• In 1993, the Corporation for National and Community Service (CNCS) was established. The Corporation was created to connect Americans of all ages and backgrounds with opportunities to give back to their communities and their nation.
  • Mission: to improve lives, strengthen communities, and foster civic engagement through service and volunteering.
  • Oversee management of AmeriCorps, SeniorCorps, and Learn and Serve America

8. Benefits

  • $1,132 education award
  • The difference you make in the community
  • Provides opportunities to grow professionally and personally
  • Allows networking with other students committed to improving communities
  • Joining the National Service movement through AmeriCorps

9. Why you should join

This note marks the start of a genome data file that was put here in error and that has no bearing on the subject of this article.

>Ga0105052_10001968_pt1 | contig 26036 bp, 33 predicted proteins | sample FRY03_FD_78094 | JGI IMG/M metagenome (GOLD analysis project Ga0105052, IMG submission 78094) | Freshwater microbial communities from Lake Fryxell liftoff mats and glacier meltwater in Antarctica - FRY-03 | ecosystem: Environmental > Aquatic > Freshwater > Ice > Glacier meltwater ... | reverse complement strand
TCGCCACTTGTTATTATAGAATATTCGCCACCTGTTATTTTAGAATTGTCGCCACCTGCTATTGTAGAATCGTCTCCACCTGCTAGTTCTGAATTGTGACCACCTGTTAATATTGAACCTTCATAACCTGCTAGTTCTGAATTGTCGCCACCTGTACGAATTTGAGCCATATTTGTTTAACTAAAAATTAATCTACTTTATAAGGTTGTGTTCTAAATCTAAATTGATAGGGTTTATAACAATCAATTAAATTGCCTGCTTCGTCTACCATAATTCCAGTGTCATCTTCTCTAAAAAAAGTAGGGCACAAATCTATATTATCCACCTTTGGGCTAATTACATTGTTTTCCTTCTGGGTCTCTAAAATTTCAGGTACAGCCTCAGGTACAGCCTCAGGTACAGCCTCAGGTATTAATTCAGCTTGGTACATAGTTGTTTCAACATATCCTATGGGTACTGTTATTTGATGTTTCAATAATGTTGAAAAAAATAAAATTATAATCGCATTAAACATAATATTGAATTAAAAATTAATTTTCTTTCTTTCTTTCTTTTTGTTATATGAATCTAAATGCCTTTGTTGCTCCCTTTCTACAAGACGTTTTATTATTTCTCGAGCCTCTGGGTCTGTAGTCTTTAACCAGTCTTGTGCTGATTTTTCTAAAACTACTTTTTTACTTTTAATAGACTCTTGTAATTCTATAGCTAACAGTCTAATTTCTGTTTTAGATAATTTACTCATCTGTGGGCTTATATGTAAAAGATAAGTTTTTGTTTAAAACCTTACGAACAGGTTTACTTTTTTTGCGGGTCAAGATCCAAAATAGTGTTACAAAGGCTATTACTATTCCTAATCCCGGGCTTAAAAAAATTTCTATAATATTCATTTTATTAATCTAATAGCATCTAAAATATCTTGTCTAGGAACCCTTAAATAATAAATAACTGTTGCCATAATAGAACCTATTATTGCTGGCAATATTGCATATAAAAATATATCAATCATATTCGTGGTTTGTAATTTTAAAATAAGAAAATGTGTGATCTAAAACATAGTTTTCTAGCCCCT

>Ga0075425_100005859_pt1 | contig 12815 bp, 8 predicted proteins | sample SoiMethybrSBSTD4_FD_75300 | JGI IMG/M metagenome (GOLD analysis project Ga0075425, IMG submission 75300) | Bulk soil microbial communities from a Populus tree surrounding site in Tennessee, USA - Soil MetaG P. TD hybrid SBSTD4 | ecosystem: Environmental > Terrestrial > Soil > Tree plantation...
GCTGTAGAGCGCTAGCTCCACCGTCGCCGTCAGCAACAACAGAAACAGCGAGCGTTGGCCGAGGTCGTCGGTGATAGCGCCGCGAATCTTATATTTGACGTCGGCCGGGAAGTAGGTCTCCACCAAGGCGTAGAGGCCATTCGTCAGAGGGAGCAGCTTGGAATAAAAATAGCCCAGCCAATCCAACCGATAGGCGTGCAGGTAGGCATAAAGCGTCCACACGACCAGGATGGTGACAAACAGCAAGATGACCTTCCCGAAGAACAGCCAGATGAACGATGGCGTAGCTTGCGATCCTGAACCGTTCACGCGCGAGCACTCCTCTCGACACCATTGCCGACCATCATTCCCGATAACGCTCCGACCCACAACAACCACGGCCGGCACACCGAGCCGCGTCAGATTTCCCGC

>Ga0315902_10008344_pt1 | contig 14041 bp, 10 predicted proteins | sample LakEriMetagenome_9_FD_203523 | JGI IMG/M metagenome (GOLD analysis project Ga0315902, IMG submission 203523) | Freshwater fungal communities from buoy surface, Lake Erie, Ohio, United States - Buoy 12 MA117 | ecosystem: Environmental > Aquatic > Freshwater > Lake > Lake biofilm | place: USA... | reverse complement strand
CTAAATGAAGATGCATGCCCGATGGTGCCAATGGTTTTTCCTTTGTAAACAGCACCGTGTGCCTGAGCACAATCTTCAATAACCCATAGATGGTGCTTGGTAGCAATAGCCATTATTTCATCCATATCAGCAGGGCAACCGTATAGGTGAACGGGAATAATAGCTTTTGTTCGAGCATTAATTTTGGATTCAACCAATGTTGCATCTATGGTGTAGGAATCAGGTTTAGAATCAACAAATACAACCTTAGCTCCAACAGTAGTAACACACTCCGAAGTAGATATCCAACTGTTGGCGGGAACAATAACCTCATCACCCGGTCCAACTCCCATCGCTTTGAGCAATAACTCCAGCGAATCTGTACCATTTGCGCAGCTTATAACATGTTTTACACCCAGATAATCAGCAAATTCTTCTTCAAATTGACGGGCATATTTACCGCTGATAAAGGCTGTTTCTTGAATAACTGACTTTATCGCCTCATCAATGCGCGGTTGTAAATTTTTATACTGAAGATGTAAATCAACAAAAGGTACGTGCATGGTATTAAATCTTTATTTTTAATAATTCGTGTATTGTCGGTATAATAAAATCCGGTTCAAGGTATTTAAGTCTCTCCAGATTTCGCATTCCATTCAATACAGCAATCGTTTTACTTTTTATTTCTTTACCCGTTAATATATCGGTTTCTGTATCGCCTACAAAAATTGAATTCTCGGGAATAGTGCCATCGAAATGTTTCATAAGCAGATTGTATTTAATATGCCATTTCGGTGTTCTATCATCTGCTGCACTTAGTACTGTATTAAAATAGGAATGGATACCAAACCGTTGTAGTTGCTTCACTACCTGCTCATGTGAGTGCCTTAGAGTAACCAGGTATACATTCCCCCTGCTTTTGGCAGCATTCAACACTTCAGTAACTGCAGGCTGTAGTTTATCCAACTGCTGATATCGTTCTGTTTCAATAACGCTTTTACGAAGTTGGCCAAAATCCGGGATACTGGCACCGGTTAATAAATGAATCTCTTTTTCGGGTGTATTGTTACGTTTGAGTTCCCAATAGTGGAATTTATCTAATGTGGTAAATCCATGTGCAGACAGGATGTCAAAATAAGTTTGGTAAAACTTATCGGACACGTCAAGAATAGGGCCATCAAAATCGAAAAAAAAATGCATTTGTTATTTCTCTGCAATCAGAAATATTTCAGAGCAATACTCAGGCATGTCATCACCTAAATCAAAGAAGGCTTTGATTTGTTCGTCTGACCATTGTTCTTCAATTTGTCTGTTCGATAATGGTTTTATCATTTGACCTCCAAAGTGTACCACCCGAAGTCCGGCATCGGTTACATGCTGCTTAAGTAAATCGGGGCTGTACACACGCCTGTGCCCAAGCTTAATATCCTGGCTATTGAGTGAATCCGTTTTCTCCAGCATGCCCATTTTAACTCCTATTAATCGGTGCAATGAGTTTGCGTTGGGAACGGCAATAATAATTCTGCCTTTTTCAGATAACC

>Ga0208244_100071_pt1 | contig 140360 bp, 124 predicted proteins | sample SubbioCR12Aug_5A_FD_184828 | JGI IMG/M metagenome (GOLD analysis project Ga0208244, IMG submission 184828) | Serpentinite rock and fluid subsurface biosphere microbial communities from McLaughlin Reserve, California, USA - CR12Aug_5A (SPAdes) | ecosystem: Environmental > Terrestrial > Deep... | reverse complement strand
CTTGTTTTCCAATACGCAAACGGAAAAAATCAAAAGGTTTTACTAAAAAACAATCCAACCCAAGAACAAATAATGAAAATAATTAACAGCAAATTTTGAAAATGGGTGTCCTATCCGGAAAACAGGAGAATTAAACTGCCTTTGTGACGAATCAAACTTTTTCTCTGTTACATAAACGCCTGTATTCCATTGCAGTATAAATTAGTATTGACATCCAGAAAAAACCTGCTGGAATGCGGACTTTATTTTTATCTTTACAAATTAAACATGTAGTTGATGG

• SERVE your community andgive back through service
  • LEARN about your community and yourself
  • EARN an educational award of $1,131 to use towards your education expenses, student loans, and/or continuing education

10. Eligibility

  • At least 17 years old
  • GED, high school diploma, or working towards one of the above options and will receive it before using the service scholarship
  • United States citizen or permanent resident
  • Comply with Drug Free Workplace Act
  • Proof of citizenship:
  • U.S. Citizen: Need a photocopy of either your current passport OR birth certificate and photo ID
  • Permanent Resident: Need a photocopy of either your permanent resident card or current passport with INS approval of resident status.

11. Commitment

  • Serve at an area not-for-profit
  • Recruit 10 volunteers
  • Attend required meetings and trainings
  • Submit monthly time sheet
  • Serve 300 hours in 1 calendar year
  • Ideally complete program before end of second semester or must live in area during extended breaks (summer)

12. Service Plan

  • You can do service that fits into one of five AmeriCorps goals:
      • Education
      • Public Health
      • Public Safety
      • Human Needs